This week in Darwin’s correspondence: June 18, 1858, 150 years ago — Darwin writes to Charles Lyell from the Isle of Wight, a little island 3 miles from the South coast of England. This letter comes from Cambridge University’s Darwin Correspondence Project.
This was no vacation. On June 18, already ill his eldest daughter, Henrietta, came down with diptheria. Several days later, Charles Waring Darwin, his 18-month old son suffered from scarlet fever, dying a few days after that. The scarlet fever outbreak was sweeping Darwin’s village, and they escaped to the Isle of Wight until it ran its course.
Darwin contemplates writing an abstract of his work so far, but realizes that it’ll take a larger volume. The resulting book, we know as The Origin of Species by Means of Natural Selection: Or, the Preservation of Favored Races in the Struggle for Life.
My dear Lyell
I write merely to thank you for the abstract of the Etna paper.f1 It seems to me a very grand contribution to our volcanic knowlede. Certainly I never expected to see E. de B. theory of slopes so completely upset.f2 He must have picked out favourable cases for measurement. And such an array of facts he gives!— You have scotched & will see die, I now think, the Crater of Elevation Theory. But what vitality there is in a plausible theory!
We are established here for ten days & then go on to Shanklin which seems more amusing to one, like myself, who cannot walk— We hope much that the sea may do Etty & Lenny good. And if it does our expedition will answer, but not otherwise.
I have never half thanked you for all the extraordinary trouble & kindness you showed me about Wallace’s affair. Hooker told me what was done at Linn. Socy & I am far more than satisifed;f3 & I do not think that Wallace can think my conduct unfair, in allowing you & Hooker to do whatever you thought fair.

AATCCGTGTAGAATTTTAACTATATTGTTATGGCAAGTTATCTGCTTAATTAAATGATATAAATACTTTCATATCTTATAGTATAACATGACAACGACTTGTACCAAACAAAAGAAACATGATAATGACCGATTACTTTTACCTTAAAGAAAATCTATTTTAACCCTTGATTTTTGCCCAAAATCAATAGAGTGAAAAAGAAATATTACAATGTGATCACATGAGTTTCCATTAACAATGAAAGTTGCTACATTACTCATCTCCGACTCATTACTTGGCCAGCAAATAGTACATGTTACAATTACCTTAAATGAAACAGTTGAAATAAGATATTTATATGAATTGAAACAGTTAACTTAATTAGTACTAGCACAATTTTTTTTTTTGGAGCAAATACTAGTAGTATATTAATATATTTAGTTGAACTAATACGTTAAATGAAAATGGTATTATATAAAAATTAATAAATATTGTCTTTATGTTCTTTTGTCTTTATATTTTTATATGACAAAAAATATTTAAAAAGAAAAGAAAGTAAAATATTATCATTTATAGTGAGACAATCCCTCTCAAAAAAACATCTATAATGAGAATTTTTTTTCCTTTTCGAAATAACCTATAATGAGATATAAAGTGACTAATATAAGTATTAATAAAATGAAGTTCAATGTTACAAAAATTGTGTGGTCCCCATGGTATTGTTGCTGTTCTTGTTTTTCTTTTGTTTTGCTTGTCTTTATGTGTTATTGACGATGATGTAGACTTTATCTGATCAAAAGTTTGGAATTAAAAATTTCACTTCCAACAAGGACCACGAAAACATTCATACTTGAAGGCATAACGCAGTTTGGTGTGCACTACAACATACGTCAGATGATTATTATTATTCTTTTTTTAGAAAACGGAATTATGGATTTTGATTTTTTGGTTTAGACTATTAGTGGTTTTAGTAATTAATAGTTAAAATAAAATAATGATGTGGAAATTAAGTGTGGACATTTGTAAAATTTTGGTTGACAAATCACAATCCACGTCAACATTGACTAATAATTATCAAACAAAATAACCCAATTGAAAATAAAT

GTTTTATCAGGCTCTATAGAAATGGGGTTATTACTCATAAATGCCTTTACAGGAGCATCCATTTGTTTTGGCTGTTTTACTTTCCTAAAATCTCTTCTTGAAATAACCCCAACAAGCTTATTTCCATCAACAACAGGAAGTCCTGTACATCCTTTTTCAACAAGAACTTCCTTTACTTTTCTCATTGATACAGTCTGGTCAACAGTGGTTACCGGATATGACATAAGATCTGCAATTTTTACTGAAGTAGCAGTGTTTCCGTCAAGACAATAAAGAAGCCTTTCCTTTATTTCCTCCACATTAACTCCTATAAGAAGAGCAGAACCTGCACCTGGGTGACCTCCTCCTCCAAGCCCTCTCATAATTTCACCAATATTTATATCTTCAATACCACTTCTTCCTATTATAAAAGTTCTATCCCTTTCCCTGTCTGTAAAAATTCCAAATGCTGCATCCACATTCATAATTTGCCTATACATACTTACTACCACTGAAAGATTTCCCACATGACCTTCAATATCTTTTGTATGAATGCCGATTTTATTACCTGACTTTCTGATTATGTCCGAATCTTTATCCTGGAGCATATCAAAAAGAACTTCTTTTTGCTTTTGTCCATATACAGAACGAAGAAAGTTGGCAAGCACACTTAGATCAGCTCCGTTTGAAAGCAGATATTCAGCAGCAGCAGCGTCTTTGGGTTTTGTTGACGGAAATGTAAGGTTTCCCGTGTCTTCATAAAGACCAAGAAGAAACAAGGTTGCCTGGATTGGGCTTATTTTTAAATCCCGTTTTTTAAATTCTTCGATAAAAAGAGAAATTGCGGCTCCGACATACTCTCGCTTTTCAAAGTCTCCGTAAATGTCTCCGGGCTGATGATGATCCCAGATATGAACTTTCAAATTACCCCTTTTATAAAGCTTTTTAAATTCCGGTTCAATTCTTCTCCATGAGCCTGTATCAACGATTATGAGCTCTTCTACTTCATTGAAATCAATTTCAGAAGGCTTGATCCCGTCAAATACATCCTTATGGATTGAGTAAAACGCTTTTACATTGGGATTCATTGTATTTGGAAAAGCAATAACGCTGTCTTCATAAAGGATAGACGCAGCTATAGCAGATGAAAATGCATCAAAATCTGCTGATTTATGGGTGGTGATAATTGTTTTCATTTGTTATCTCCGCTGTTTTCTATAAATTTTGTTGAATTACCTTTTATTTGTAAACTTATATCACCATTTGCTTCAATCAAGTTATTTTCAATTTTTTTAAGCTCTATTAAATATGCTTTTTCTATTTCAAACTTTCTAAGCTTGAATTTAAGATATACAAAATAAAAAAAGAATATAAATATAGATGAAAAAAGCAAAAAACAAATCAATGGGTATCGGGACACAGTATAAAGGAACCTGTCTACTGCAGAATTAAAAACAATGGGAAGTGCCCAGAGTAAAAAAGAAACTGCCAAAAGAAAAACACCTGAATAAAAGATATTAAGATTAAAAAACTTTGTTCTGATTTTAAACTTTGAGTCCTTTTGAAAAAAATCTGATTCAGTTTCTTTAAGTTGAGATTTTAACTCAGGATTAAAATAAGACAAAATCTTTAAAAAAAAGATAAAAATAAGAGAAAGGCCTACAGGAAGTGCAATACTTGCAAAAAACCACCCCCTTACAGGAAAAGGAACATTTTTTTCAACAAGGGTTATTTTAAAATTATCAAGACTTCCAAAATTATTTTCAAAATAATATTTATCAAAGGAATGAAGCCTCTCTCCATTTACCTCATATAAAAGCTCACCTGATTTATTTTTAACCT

I certainly was a little annoyed to lose all priority, but had resigned myself to my fate. I am going to prepare a longer abstract; but it is really impossible to do justice to the subject, except by giving the facts on which each conclusion is grounded & that will of course be absolutely impossible.
Your name & Hooker’s name appearing as in anyway the least interested in my work, will, I am certain have the most important bearing in leading people to consider the subject without prejudice.— I look at this as so very important that I am almost glad of Wallace’s paper for having led to this.
My dear Lyell | Yours most gratefully | Ch. Darwin
We’ll be doing a Darwin letter every Friday. Why? The Darwin Correspondence Project at Cambridge University has been publishing Darwin’s letters for years in a massive, multi-volume set. As Darwin’s 200th birthday (and the 150th anniversary of Origin) approaches, look for a host of new publications, including collections of letters like Origins (1822-1859), Evolution (1860-1870), and Charles Darwin: The Beagle Letters.
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